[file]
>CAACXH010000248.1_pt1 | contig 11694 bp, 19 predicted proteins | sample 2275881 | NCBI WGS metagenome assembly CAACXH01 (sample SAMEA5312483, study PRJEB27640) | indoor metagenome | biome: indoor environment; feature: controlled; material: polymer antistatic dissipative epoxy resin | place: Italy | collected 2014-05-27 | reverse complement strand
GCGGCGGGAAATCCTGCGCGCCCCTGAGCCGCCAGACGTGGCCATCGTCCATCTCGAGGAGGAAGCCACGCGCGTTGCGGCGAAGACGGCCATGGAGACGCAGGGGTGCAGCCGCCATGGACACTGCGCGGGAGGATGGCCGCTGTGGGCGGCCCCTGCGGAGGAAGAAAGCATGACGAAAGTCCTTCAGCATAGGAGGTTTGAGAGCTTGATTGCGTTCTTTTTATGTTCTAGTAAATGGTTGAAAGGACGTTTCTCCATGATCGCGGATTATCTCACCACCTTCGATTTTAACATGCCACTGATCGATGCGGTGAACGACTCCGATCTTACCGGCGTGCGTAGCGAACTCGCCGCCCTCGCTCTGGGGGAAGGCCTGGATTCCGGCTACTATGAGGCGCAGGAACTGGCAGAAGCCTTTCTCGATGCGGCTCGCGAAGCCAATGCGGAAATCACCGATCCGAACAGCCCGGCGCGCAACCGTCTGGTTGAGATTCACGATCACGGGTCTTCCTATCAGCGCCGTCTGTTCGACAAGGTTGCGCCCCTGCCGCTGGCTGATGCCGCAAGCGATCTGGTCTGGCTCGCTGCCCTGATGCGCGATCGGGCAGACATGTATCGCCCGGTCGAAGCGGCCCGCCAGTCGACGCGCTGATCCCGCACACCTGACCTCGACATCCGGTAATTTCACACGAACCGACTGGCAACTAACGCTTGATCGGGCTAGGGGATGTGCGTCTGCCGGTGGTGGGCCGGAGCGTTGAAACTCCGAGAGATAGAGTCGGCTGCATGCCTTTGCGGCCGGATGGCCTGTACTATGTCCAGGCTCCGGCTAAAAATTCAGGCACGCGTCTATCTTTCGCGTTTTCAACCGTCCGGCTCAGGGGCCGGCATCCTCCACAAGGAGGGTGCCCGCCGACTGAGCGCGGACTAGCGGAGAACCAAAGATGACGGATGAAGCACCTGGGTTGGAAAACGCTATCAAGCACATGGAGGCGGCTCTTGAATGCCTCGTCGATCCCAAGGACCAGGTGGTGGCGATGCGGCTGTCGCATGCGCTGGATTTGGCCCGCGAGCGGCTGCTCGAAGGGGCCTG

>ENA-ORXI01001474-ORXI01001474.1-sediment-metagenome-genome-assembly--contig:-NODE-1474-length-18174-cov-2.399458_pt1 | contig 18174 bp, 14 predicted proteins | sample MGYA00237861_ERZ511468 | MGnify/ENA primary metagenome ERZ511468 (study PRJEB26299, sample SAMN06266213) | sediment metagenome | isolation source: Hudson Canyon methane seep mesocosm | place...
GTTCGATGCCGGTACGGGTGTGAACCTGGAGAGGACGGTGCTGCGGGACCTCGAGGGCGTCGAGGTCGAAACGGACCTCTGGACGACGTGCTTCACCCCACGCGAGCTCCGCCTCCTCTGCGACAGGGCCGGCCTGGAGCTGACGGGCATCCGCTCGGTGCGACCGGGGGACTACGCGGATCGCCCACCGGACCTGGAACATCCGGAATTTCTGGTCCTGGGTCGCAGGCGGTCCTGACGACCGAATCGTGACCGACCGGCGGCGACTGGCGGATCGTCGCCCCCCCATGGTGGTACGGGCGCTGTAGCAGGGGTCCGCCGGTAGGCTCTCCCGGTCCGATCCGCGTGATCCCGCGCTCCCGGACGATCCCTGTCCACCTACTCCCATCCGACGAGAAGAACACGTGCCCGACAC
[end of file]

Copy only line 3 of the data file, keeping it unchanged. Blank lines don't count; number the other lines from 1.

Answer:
>ENA-ORXI01001474-ORXI01001474.1-sediment-metagenome-genome-assembly--contig:-NODE-1474-length-18174-cov-2.399458_pt1 | contig 18174 bp, 14 predicted proteins | sample MGYA00237861_ERZ511468 | MGnify/ENA primary metagenome ERZ511468 (study PRJEB26299, sample SAMN06266213) | sediment metagenome | isolation source: Hudson Canyon methane seep mesocosm | place...